LAW & PUBLIC SAFETY

NJ Transit Officials Approve Budget for Positive Train Control

By Erin Delmore
Correspondent

New Jersey Transit is making headway toward implementing positive train control — the lifesaving technology that can automatically slow or stop an off-kilter train. New Jersey Transit’s board today approved an agreement to lease radio frequency spectrum — a necessary part of the automatic brake system — to cover the northern and eastern parts of the railroad. Back in April, NJT hashed out a deal to cover the southern, central and western parts. The transit agency’s new executive director says that one piece of the puzzle is nearly done.

“We are waiting to hear from several or really one government agency with regard to that proposal and we fully anticipate that we’re going to get all the spectrum we need, possibly within the next several months,” said NJ Transit Executive Director Steve Santoro.

NJ Transit has until the end of 2018 to fully implement positive train control and until then, it’ll bear the challenges of designing, developing and deploying the system all at once. When an NJ Transit commuter train crashed into Hoboken Terminal last month leaving one dead and more than 100 injured, National Transportation Safety Board investigators zeroed in on the absence of an automatic braking system. When a train derailed near Philadelphia in May 2015, the NTSB came right out and said it could have been prevented with positive train control.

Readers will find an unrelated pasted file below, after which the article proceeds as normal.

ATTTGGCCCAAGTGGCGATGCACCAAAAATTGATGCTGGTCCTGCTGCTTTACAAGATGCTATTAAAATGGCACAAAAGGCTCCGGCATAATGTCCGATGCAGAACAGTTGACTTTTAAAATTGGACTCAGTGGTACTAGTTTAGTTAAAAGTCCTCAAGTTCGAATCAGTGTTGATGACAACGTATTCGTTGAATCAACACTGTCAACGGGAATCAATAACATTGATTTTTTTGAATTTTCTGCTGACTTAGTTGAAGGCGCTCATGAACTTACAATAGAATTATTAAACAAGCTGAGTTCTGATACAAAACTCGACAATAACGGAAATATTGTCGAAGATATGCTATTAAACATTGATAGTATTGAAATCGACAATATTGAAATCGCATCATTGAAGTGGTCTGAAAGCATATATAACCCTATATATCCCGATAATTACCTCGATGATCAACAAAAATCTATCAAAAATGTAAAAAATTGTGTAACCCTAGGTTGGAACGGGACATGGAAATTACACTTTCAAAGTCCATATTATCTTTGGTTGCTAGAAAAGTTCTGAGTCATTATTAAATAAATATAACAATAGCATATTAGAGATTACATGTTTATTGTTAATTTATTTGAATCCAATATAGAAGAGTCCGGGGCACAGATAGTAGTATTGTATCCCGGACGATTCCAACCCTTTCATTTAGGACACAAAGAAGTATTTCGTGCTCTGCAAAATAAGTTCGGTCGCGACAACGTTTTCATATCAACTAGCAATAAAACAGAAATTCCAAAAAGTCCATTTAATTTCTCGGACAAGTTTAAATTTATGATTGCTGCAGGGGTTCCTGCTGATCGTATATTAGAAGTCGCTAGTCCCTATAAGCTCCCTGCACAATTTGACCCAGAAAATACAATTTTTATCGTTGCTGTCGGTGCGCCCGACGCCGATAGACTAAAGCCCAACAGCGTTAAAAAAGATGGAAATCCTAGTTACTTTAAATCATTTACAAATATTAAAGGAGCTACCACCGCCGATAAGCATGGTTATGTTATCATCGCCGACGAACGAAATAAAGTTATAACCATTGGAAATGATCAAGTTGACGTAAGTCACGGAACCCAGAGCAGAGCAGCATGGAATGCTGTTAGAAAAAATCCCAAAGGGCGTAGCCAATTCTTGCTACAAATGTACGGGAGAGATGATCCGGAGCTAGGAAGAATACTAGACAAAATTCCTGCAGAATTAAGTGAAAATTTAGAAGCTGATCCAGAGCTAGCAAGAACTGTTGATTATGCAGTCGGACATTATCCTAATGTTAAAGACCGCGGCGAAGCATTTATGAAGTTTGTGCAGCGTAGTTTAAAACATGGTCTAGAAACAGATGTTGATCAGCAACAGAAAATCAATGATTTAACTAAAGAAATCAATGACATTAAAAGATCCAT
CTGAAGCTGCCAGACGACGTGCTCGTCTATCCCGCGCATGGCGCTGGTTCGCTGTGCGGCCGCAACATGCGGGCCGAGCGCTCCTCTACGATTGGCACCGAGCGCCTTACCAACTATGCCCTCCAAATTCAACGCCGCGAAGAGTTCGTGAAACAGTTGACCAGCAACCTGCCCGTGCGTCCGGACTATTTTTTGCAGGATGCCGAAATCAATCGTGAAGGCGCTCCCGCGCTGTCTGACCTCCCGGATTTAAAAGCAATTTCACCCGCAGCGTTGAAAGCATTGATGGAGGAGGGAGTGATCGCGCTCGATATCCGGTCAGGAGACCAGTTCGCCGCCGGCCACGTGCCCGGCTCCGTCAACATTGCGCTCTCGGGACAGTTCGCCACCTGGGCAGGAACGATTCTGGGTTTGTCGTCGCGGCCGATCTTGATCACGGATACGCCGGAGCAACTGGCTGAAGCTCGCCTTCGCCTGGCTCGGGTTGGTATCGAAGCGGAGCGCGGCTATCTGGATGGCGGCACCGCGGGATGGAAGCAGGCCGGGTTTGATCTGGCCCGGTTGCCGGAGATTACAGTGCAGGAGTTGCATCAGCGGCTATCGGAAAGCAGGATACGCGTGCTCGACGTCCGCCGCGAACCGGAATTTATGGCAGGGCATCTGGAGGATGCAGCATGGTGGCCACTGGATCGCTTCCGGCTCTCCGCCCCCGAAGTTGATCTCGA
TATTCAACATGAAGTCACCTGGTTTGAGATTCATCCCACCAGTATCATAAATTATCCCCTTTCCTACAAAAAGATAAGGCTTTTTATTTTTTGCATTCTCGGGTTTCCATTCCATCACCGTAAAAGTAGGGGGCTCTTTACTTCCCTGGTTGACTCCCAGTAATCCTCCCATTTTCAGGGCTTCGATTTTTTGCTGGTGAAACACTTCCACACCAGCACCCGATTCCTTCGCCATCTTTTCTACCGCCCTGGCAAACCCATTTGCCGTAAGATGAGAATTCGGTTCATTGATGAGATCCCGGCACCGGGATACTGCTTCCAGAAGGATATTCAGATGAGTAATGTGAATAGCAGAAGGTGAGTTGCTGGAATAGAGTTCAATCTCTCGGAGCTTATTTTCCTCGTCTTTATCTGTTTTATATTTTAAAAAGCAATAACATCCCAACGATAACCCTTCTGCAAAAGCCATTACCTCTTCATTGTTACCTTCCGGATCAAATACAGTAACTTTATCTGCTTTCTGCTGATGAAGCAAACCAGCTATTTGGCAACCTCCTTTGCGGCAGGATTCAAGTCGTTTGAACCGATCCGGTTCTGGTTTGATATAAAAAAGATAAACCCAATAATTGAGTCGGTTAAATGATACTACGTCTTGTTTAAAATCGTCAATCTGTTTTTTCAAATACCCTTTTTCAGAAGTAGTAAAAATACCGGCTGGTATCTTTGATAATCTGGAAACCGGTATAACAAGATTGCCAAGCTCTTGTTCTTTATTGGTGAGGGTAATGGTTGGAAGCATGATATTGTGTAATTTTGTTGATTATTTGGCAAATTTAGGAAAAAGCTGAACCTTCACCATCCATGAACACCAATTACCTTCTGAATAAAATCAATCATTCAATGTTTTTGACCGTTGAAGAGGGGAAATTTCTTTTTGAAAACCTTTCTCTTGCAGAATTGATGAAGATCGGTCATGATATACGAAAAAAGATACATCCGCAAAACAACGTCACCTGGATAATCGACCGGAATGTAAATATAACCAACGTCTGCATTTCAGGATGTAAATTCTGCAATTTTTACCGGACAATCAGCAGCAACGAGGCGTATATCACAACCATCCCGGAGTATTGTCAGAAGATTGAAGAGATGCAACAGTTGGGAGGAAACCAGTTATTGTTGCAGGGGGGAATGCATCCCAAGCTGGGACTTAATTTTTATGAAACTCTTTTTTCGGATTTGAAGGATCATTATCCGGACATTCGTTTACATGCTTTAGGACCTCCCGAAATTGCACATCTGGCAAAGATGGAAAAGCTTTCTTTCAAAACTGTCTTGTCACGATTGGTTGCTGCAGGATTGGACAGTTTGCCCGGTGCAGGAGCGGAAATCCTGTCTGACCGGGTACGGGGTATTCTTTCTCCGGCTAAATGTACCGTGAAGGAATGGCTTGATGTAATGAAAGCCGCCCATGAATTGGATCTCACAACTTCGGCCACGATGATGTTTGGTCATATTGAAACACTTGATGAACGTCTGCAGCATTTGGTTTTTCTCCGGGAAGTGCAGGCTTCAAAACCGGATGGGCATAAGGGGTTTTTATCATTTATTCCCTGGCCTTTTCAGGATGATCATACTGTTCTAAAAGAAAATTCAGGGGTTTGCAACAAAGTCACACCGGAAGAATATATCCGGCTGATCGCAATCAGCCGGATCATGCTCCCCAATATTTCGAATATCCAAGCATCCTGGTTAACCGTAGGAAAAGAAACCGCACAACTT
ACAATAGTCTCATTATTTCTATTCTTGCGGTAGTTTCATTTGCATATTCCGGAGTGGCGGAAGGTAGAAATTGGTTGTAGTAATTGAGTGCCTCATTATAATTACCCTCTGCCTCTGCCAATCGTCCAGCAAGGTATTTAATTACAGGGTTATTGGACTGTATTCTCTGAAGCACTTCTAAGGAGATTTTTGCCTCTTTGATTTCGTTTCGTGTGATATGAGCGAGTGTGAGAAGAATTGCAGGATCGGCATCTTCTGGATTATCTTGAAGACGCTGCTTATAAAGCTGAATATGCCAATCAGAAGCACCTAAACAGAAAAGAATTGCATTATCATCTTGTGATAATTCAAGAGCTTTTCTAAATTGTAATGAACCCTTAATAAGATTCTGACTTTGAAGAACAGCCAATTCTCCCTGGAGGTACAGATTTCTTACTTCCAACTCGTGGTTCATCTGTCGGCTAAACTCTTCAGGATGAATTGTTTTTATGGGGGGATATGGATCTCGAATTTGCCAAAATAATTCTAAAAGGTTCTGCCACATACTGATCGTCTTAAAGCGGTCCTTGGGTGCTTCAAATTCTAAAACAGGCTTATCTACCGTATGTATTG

“Anybody who rides along this region knows it’s inadequate, it’s not as dependable as it should be and we have problems. And I wanted to fight to try to bring resources home and now we’ve succeeded in doing a lot of that,” said U.S. Sen. Cory Booker.

Booker is the top Democrat on the Senate committee that oversees railroads. He pushed for faster, greater implementation of automatic braking systems along the Northeast Corridor. But there’s more work to be done, not only in terms of improving rail safety, but also security.

“Whereas we see globally, rail lines be targeted for attacks in Europe and other places; we should be doing more, I think, to spelling out what the policies and procedures for security should be here,” he said.

Booker says the effort to beef up security around transit stations is lagging.

“I’m tired of our country being reactive. If there was a terrorist attack on our rail system, suddenly everyone would be rushing to pour money in it. We need to harden these targets and be proactive… Let’s first and foremost, before we even talk about investments, let’s put together the procedures and policies necessary. First tell us what the road map would look like to really harden these targets. And then let Congress start to battle over how much to fund that,” he said.

Is this a hard issue to push through with Booker’s colleagues?

“So it is a hard issue,” he said. “We are a very transportation-dependent region, but we have to understand that investments made in our transportation sector return more than $2 back for every dollar invested. In other words, the more we build out our infrastructure in this region, efficiency, speed, security, the more our economy grows.”

Meanwhile, New Jersey Transit is looking to grow into the next fiscal year. During today’s meeting, the board adopted an operating budget to keep the trains up and running and a capital budget to make repairs, modernize the fleet and upgrade tech, including $72 million to install positive train control.